But later a greater number came in consisting of unskilled laborers. This changed the attitude of the Americans toward the Chinese as the later group was not wealthy (Takaki 1994). As contrasted to the Jews, most of the Irish, Japanese and Chinese migrants came to US because of economic reasons. They came to seek employment and means of likelihood. The Jewish came as a result of persecution in Russia and in Eastern Europe. The migration of the Jewish is spread in a wide range of time ranging from and the number of migrants were fewer in each period as compared to the other groups of migrants.

The Chinese, Japanese and Irish have most of this migrants moving in at a higher momentum in a small period of time. Most of the Irish migrated during the Irish famine, the Chinese during the California gold rush and the Japanese during the Hawaiian sugar industry boom. Obstacles faced by Jewish immigrants in their efforts to assimilate themselves into the fabric of American national life. The Jewish immigrants who got into the United States running from harsh conditions from their different origins found different obstacles as they tried to fit into American life.

The Jews were religious people who settled among people of different religions and others who had no regard for religion. The Americans disregarded things that the Jews observed religiously including food, Sabbath and other teachings. This led to the Americans disregarding the Jews for their practices. This was a great demoralization to the Jews. The Jews also faced all manner of molestation and false accusations from the Americans. Because of the American’s disregard for the Jews, they became an easy prey for constant persecution and discrimination in many ways.

The Jews were discriminated in the workplace where they were given the lowly jobs and meager pay. Though they worked hard their economic situation could not improve because of the conditions imposed on them by their American masters. Thus they remained to struggle economically. This discrimination did not end in the workplace; the Jews were discriminated in access to public facilities and basic rights. The Jewish children could not be unconditionally accepted in the schools. They were admitted in very small numbers and those who were lucky to get a chance were often mistreated by other children and their teachers.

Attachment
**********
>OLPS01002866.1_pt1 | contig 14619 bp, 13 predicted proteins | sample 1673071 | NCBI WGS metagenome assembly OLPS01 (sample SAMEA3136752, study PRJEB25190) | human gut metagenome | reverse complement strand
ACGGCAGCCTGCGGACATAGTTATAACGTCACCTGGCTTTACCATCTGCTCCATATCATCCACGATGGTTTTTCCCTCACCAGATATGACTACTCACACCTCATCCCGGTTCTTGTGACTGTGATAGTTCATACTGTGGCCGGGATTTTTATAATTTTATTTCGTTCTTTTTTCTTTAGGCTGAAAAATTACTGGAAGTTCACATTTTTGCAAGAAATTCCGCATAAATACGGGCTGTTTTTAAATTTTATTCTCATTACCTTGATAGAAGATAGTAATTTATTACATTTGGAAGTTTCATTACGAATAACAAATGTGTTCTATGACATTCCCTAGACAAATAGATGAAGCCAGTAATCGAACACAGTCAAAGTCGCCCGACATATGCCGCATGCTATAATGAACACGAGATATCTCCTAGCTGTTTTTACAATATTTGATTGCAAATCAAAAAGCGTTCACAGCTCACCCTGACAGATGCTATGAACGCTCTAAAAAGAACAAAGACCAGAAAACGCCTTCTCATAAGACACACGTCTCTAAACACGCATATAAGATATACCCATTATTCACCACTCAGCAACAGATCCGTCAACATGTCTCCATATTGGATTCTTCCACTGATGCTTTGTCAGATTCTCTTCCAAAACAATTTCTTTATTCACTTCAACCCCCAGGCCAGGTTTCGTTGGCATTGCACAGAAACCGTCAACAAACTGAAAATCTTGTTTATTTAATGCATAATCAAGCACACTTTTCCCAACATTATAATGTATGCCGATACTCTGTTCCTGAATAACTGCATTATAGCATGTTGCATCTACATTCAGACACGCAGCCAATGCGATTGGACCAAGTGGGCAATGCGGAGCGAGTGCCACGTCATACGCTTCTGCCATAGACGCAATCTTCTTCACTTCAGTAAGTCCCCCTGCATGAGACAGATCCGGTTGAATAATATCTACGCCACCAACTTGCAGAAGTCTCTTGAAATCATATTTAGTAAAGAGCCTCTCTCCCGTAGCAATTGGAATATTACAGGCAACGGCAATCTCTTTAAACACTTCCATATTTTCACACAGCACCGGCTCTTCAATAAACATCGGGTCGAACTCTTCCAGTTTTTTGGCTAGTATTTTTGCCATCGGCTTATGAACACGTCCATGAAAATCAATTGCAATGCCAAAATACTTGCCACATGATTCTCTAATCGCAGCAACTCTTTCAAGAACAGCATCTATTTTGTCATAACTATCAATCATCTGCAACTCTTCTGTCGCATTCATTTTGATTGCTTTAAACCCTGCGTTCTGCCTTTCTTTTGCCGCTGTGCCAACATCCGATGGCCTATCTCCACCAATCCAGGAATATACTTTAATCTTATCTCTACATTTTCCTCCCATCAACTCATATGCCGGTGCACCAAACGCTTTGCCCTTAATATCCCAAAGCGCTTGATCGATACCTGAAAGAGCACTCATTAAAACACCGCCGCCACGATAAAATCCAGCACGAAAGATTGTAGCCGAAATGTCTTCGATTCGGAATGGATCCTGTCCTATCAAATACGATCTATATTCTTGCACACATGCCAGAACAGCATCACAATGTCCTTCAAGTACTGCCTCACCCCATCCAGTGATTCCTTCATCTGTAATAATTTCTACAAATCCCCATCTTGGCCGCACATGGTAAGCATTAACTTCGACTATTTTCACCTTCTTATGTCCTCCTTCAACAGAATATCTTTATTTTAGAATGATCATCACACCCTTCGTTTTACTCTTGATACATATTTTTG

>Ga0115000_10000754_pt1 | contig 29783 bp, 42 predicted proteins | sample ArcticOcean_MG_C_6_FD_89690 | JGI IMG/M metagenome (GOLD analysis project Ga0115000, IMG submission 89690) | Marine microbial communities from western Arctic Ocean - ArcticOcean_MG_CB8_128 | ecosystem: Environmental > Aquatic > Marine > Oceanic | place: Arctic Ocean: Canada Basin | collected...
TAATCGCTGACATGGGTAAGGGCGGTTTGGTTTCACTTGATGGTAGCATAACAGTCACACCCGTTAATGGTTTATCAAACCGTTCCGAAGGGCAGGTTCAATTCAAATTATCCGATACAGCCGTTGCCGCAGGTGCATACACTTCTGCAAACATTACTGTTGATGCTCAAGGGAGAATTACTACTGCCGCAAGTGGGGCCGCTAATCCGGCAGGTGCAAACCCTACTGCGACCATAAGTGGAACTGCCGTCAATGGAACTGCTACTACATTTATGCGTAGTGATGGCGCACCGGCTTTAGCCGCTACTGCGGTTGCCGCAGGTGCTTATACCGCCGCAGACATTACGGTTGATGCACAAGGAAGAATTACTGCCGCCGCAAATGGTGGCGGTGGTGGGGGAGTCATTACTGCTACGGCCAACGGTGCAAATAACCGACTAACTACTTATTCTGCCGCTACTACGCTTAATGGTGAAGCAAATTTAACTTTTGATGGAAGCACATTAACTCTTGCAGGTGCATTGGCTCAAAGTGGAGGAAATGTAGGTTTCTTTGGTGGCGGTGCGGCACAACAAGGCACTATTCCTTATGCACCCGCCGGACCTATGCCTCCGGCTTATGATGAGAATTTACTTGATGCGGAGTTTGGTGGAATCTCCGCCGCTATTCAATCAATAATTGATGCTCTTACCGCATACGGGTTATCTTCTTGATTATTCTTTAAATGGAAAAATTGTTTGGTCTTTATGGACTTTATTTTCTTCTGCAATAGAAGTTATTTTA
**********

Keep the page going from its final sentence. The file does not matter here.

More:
The Jews were denied justice in court besides being mistreated by the police. Another obstacle that faced some Jews resulted from fear of anti-Semitism. The earlier Jewish immigrants did not well receive the later immigrants as they feared increase in the number of Jews coming in United States could increase anti-Semitism and make conditions more unfavorable for all of them. The Jews also faced persecution from Christians especially the earlier immigrants. The Christians did not respect the Jewish religion and viewed as backward compared to their own religion.

The Jewish generally suffered economic hardships as they struggled to fit in the American economy. They were mostly unskilled and so could not get good jobs most of them were casual laborers meaning their jobs did not pay much and their masters mistreated them. However conditions were better in the United States than in Russia or in Eastern Europe where the Jews had come from and so they stayed on, and more came in.


Takaki, Ronald: A different Mirror: A history of multicultural America; U. S. A. Back Bay Books (1994)